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Possible clot risk of vaccine points to issues with the Pill



John Burger - published on 06/06/21

Women were surprised to learn of blood clot dangers of hormonal contraception.

When U.S. health agencies recommended pausing the use of Johnson & Johnson’s COVID-19 vaccine after six women who had received it developed rare blood clots, some scientists tried to offer reassurance. Similar to someone saying “You have a greater chance of being involved in an automobile accident than a plane crash,” some scientists pointed out that being on hormonal contraceptives carried a much greater risk of developing blood clots than taking this vaccine did.

But rather than reassuring women, it stirred up a lot of anger:  Why hasn’t anyone told us about those risks?

In fact, the risk is detailed in medical information inserts provided with the product. But who reads those long inserts, with their fine print?

It must be pointed out that the blood clots that might have been associated with the vaccine are more dangerous than the ones associated with birth control pills. While the former are blood clots showing up in the brain, the latter are clots in the legs that can travel to the lungs. But the risk of clots from the pill is much higher.

There was enough anger on the part of women who have found out about the pill’s risk, both before and after news that the COVID vaccine might lead to clotting, that the New York Times reported on it. 

“Part of my anger was that a medication that I took to control my fertility ended up threatening my mortality,” Kelly Tyrrell, a runner who was 37 when doctors discovered potentially fatal blood clots in her lungs, told the Times. “I’m angry that I hadn’t been counseled better about that risk, or even what to look for.”

Mellissa Moschella, who has done research in contraception from a biomedical ethics standpoint, spoke with Aleteia this past week about the issue and some of its implications.

“I think that what we found in the wake of the Johnson & Johnson vaccine concern about possible connections to blood clots, and people bringing up the fact that, ‘Hey, women on the Pill have been dealing with much higher increased risk of blood clots, and nobody seems to worry much about that. What’s the double standard?’ and it’s true,” Moschella said. The one-in-a-thousand risk for women on the pill is “a whole lot higher than the [possible] one-in-a-million risk of the Johnson & Johnson vaccine, even if the type of blood clot is somewhat less dangerous than the brain blood clot that was associated with the vaccine.”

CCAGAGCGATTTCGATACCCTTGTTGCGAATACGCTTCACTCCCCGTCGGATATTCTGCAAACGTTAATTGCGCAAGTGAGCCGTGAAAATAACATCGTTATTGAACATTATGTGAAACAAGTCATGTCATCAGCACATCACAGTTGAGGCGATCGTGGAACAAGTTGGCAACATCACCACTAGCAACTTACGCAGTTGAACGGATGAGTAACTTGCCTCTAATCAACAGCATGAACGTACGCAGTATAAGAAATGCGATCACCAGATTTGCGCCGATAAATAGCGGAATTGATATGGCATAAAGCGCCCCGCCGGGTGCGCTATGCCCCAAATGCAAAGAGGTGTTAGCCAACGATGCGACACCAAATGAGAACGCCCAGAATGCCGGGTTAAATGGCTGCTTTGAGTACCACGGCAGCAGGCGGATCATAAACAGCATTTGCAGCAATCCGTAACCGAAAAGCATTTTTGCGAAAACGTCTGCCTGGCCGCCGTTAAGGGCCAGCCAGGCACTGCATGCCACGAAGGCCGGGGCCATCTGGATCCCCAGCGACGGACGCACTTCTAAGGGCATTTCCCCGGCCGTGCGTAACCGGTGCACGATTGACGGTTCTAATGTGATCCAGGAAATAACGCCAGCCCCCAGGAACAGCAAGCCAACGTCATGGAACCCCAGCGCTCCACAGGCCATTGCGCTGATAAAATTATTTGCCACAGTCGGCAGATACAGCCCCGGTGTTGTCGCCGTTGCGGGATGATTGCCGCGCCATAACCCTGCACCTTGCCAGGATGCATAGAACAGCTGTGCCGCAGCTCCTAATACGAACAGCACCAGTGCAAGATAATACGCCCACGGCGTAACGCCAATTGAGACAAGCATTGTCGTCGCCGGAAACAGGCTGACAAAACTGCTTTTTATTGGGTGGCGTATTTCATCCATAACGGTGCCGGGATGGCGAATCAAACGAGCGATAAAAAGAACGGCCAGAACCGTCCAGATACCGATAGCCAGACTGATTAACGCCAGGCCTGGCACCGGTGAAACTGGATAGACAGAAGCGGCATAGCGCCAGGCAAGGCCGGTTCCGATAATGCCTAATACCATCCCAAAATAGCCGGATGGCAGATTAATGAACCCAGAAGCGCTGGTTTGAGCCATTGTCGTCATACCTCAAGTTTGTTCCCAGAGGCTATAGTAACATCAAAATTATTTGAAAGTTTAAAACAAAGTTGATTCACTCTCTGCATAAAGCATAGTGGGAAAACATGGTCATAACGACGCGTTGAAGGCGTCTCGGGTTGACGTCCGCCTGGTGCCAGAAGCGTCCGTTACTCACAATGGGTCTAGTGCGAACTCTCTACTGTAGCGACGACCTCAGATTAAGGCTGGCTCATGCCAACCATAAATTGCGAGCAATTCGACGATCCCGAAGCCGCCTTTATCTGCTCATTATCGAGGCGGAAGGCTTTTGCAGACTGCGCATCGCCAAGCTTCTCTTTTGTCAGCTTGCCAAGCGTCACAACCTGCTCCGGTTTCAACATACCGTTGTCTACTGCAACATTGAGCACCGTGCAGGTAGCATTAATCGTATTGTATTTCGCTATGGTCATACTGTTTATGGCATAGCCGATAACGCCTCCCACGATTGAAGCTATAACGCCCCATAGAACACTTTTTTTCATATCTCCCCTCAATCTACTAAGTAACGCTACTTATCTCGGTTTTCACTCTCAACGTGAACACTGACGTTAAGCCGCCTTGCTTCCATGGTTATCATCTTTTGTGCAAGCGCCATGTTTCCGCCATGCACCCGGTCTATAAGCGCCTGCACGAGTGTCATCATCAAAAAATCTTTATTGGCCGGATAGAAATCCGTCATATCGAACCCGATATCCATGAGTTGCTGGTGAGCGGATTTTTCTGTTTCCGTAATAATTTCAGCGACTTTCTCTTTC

“A lot of women were mad, number one, because they were not often informed clearly about the side effects of the pill, including the risk of serious side effects like blood clots,” said Moschella, associate professor of philosophy at the Catholic University of America. “Obviously these risks are on the label, but doctors don’t emphasize them. They are relatively low, but nonetheless, they are serious risks that many women, if they were made aware of that, might prefer another method of contraception or another way of dealing with the underlying health issues that the pill is often prescribed for.”

Double standard

Moschella charges that contraception is “the only area of medicine where doctors routinely prescribe the same thing for a huge variety of issues with a huge variety of underlying causes, instead of actually treating the underlying causes.”

“The pill is prescribed for everything from polycystic ovarian syndrome to bad mood fluctuations related to women’s cycles to very heavy or painful periods to acne or all sorts of other things,” she said. “These all are generally indicators that something is going wrong with the woman’s cycle, and there are actually ways that those underlying causes can be treated to help the woman feel better instead of just shutting down a whole major aspect of a woman’s biology and masking underlying problems that then may resurface years later when a woman comes off the pill and may want to conceive. 

“So I think this also points to a larger underlying issue in women’s health, that it’s the only area where we have settled for a one-size-fits-all solution that just masks the problem and sometimes exacerbates it,” she continued. “And it has a lot of negative side effects,” including blood clots. 

Moschella also pointed out that while in the early years of development of hormonal contraceptives, women in trials for the pill suffered “extremely severe health consequences” and some actually died, in attempts that have been made to develop a birth control pill for men, trials have almost always been stopped because of relatively mild side effects, such as loss of sex drive or minor mood swings. 

Moschella contends that most women on the pill are “pretty ignorant of any of the potentially serious side effects: blood clots, increased risk of breast cancer, various ways in which being on the pill, particularly long term, can cause fertility problems later on.”

“Most women don’t know about this or aren’t informed about it,” she said. “Part of it’s political: that with anything that relates to reproductive health, the sense is that sexual freedom and the ability to have sex without consequences trumps every other consideration, and sensible warnings about health risks are seen to be contrary to the ethos of absolute sexual freedom.”

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